Army moving forward with new 6.8mm round, platforms to replace M4, M249

11/5/18 6:00 AM | by

Army moving forward with new 6.8mm round, replace M4, M249

A Soldier stationed at Fort Bragg, North Carolina, competes in the M249 light machine gun category during the Forces Command Small Arms Competition, Oct. 2018 (Photo: DoD)

All signs point to the U.S. Army moving to replace most of its 5.56mm weapons with new 6.8mm-caliber firearms as part of a sweeping modernization program.

On Oct. 4, the Army issued a notice for 6.8mm caliber prototypes for what the service is terming their Next Generation Squad Weapon-Rifle and the Next Generation Squad Weapon-Automatic Rifle, to replace the M4 Carbine and the M249 Squad Automatic Weapon, respectively.

Chief of Staff of the Army Gen. Mark A. Milley, followed up on the request for proposal by telling reporters during the Association of the U.S. Army’s Annual Meeting and Exposition last month that a number of designs were advanced forward for testing following an earlier request met by four companies — AAI, FN, General Dynamics, PCP, and Sig Sauer — for prototypes.

“We look forward to it. It’s exciting. But we don’t want to speak too much about its technical capabilities because our adversaries watch these things very closely, so we prefer to keep the technical details out of the news,” said Milley. “The bottom line is we’re committed to a new rifle and a new squad automatic weapon.”

The Army is expected to buy as many as 100,000 of the new weapons, with the new systems going to units “who are in close combat quarters-type duties such as Infantry, Armor, Cavalry, Rangers, Special Forces, combat engineers.”

Brig. Gen. Anthony Potts, the program executive officer in charge of PEO-Soldier, last week said that the new systems are likely to be evaluated in June 2019, and in a nutshell, the Army is looking to step up its effective range and energy currently delivered by 5.56mm loads past 300 meters. “It is one of the critical factors that will define the next generation squad weapons, both the automatic rifle and the rifle,” said Potts.

Rather than mandating an off-the-shelf design, Potts said the development program will stress that the companies propose an automatic rifle, a rifle and a common cartridge for both.

“There’s a great logistics support function to having a common cartridge on the battlefield,” Potts said. “From an engineering perspective … if you’re going to optimize a cartridge, you want the engineers that are developing these weapons to be able to optimize both concurrently.”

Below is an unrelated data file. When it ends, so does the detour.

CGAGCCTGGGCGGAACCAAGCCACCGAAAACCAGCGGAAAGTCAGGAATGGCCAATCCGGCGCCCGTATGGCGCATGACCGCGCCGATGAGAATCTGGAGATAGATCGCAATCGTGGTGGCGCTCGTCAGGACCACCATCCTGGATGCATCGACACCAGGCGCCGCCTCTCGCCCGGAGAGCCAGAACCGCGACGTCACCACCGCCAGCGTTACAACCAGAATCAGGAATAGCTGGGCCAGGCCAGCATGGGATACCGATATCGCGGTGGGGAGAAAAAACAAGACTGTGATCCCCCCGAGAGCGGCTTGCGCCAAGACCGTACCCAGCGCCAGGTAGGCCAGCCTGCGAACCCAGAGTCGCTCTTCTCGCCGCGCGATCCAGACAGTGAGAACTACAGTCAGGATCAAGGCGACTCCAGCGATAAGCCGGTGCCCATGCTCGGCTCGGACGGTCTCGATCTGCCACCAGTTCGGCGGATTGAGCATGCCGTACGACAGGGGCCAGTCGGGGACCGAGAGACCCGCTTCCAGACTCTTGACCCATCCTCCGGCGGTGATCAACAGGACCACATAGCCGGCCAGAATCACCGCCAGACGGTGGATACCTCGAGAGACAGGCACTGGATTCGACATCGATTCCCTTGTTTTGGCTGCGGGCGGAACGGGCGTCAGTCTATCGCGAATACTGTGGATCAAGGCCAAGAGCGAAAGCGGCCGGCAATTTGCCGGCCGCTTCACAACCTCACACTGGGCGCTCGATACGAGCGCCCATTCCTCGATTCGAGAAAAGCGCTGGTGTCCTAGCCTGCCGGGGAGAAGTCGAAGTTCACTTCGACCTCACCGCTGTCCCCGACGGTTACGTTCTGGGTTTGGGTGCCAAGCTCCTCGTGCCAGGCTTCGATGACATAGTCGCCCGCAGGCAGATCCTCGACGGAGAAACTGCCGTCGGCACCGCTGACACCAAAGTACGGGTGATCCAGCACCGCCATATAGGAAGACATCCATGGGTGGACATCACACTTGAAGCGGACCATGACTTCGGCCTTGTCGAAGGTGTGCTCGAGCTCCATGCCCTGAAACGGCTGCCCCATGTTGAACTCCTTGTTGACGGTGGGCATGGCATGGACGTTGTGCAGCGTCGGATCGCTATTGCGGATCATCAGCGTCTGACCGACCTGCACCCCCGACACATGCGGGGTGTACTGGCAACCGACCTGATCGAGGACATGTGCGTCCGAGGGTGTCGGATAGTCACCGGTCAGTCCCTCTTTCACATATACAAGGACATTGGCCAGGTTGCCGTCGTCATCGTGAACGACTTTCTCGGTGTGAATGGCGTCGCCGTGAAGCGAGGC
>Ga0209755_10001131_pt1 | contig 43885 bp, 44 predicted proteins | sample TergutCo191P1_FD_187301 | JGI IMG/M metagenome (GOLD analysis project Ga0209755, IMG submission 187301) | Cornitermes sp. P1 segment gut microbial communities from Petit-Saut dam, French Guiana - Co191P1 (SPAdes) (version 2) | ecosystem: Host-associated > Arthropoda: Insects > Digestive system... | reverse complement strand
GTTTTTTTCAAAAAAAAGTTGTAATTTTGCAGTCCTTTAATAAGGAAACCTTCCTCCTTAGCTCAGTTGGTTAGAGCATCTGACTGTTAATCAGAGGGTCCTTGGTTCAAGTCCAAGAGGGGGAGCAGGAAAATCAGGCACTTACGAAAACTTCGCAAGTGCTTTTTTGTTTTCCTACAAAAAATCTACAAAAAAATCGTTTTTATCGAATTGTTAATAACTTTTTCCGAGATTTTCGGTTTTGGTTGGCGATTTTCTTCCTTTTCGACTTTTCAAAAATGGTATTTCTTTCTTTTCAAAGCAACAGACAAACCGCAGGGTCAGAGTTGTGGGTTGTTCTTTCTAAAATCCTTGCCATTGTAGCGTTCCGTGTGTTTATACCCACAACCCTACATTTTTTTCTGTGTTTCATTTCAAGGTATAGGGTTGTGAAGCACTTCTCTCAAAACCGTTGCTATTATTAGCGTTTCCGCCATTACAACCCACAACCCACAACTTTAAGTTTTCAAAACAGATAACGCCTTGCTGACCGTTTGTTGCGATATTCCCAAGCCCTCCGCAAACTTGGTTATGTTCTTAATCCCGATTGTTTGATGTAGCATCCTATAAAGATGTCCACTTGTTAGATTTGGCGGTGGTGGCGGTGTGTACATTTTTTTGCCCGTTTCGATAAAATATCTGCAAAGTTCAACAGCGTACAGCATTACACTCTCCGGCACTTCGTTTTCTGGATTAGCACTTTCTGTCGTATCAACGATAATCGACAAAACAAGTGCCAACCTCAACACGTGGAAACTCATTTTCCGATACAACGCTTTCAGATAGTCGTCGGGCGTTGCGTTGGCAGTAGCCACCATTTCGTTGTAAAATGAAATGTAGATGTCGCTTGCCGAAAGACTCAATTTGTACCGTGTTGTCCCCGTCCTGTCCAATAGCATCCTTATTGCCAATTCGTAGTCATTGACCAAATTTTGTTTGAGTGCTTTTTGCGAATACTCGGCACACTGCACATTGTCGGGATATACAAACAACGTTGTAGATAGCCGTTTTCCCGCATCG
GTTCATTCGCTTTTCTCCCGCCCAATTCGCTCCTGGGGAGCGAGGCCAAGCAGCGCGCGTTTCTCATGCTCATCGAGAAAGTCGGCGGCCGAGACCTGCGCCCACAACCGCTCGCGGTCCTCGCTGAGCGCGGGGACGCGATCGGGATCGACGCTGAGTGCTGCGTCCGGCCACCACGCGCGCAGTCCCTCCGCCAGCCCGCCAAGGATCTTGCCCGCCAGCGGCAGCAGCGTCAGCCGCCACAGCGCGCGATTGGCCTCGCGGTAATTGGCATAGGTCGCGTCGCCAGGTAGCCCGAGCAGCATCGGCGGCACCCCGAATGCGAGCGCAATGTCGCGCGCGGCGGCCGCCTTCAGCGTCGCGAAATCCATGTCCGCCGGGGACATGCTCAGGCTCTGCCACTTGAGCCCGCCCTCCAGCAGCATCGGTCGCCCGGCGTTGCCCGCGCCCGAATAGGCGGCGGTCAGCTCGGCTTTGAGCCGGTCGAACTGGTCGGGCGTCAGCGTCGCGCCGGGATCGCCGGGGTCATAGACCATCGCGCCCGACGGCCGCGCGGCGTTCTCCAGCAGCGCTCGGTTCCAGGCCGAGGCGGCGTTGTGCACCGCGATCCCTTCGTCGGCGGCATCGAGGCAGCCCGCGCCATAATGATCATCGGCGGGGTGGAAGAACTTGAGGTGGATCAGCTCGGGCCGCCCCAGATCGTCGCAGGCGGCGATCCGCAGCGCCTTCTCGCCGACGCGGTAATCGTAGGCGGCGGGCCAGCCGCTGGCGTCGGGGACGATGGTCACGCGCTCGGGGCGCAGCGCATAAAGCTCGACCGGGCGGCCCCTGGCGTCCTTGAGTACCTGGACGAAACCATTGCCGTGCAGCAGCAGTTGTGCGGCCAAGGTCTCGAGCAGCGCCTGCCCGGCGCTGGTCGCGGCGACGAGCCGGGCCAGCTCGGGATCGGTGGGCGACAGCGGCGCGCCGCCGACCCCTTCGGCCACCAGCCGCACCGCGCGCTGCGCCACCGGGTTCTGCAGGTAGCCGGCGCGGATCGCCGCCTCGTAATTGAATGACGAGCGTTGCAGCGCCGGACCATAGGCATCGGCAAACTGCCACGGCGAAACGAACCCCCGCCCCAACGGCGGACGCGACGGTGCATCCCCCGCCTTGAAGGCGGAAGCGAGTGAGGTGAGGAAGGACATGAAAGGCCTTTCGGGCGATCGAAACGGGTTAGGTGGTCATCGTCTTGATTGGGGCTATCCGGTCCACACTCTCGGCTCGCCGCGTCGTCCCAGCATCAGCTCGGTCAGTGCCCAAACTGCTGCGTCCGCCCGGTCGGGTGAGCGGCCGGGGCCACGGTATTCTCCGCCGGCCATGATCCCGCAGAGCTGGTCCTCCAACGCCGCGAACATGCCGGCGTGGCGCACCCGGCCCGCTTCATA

In past generations, the Army has flirted with similar caliber rounds, such as the .276 Pedersen — which the M1 Garand was originally chambered for –, .280 British and .256 Bang, but in the end, did not select the experimental calibers.

The Army had used .30-caliber rifles as the primary arms for infantry and ground troops going back to the early 1890s when the Krag Model 1892 was adopted in .30 U.S. (.30-40 Krag), transitioning to the .30-06 which was standard through both World Wars and Korea. In 1959, the advent of 7.62x51mm NATO — for which the new M14 rifle and M60 machine gun were chambered — continued the trend until the M16 in 5.56mm began to replace the former after 1964. Though the 7.62x51mm is still in use as a sniper, special purpose and machine gun round, even those niches have seen encroachment from more advanced rounds such as .338 Norma Mag and .300 Win Mag.

In 2017, retired Army Maj. Gen. Robert H. Scales testified before the Airland Subcommittee of the Senate Armed Services Committee, blasting the current M4 platform while calling for an open, one-year competition to develop a new and more effective rifle as part of the 2018 National Defense Authorization Act. That competition failed to materialize.

The push to 6.8mm and platforms that use it comes as part of a larger effort to modernize the Army service-wide by 2028 to “build a more lethal force to retain overmatch in order to deter, and defeat if necessary, all potential adversaries.” That concept includes a next generation of field equipment, combat vehicles, aerial platforms, night vision gear, and weapons systems from small arms to long-range tactical missiles.

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